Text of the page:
How often have you looked at a set of data points and wondered what the… point was of capturing them at all? I’ve seen PMOs with measures for how many projects were closed in a month but not measures for whether those closed projects were done on time and on budget, for example. Sometimes I think our desire to catalogue and record everything goes a little bit too far. There isn’t any point in capturing data that no one cares about.
This graphic shows three core principles for creating and using metrics. They are universally applicable but good for project managers because we have to think up (and then find ways to track) KPIs and success criteria measures for our projects. And if you’re in a PMO role, you must have a bunch of data points you are collecting too – I wonder how many of them make it into the reports you produce for stakeholders? And then how many stakeholders actually read and care about them?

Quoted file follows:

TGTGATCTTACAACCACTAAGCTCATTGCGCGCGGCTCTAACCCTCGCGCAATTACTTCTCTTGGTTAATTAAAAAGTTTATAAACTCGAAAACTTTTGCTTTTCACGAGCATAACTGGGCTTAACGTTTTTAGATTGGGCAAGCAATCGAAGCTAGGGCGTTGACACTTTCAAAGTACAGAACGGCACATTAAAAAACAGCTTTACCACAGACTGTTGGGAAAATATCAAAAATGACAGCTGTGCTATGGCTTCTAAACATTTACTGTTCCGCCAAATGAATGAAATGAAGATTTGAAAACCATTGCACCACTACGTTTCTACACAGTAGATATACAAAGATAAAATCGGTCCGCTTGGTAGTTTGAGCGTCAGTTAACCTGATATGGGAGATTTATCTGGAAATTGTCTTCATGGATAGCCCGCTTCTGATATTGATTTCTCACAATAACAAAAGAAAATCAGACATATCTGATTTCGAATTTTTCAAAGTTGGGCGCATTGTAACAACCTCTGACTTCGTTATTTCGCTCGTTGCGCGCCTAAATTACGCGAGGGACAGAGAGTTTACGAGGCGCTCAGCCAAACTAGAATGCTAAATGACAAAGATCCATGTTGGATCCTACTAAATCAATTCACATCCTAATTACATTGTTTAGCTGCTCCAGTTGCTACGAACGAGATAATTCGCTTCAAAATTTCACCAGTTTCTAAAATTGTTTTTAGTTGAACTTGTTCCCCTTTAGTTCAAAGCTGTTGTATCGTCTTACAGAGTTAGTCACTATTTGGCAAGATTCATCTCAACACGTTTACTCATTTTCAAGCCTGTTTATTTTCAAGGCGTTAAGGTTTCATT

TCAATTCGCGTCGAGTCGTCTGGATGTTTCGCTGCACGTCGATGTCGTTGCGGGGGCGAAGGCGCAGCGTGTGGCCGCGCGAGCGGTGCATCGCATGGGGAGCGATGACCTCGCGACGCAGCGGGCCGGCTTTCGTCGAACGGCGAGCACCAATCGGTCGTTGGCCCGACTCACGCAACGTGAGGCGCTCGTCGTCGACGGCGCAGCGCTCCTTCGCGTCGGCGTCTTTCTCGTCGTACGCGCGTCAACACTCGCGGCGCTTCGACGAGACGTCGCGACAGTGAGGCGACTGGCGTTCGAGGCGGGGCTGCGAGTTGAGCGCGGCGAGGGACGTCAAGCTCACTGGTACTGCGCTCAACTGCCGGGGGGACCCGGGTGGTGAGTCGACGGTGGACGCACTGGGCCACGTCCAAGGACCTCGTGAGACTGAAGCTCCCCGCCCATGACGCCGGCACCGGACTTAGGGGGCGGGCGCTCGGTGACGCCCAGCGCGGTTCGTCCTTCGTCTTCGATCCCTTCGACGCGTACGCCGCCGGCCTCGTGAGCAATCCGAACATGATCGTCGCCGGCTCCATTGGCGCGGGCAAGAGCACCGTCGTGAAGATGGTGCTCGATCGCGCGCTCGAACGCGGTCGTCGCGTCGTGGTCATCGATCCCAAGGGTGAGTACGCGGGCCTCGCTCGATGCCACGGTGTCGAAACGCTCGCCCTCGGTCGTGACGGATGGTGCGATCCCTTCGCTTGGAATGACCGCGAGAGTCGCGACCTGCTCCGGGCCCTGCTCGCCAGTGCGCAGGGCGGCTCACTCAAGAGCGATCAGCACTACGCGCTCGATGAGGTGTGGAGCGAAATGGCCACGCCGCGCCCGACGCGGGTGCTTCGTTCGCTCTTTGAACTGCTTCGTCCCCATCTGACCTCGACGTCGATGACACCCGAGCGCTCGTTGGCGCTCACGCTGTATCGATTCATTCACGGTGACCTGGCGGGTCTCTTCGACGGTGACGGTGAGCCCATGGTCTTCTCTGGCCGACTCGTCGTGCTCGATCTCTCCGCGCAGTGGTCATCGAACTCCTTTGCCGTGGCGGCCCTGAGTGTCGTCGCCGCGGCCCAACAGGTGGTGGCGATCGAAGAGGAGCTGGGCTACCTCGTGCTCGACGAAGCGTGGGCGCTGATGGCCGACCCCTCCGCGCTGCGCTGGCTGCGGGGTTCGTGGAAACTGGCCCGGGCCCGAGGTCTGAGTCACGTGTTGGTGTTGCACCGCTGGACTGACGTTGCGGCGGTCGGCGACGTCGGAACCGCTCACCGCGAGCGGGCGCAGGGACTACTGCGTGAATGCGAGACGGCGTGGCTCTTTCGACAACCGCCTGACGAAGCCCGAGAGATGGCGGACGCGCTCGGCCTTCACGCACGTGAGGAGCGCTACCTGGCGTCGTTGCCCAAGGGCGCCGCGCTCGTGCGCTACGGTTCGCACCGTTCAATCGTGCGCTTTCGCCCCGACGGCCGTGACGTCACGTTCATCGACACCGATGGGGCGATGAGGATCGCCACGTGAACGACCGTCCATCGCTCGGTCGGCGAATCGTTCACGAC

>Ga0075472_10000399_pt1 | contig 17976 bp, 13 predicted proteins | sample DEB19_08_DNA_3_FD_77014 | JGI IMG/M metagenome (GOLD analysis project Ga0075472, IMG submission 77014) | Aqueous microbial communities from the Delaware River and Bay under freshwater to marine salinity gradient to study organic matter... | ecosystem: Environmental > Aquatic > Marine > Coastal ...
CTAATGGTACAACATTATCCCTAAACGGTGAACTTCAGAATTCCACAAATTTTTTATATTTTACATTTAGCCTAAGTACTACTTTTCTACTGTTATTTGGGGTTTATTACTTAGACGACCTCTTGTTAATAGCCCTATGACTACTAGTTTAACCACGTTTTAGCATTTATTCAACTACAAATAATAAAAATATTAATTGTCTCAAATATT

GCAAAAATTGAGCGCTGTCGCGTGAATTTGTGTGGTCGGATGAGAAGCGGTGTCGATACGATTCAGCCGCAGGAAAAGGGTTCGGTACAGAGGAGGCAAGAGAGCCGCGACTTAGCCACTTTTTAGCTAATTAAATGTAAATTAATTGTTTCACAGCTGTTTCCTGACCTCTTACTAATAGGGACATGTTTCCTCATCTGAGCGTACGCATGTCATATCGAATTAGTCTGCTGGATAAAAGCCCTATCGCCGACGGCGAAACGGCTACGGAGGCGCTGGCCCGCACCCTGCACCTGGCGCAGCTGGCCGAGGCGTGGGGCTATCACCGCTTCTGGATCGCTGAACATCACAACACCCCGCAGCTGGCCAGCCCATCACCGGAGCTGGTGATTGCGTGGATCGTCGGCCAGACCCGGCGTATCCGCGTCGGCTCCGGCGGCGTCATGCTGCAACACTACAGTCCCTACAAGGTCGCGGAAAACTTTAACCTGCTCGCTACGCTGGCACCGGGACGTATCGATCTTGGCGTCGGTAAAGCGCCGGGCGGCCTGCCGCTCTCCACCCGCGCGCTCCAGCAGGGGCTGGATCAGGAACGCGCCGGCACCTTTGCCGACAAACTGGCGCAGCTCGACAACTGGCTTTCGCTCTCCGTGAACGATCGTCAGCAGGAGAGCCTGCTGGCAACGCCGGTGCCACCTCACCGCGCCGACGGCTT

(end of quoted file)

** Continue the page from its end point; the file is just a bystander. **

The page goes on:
For more on the topic of what makes a good measure for your project, take a look at this article, which digs into some examples and how to make sure that you are creating measures that are useful, in more detail.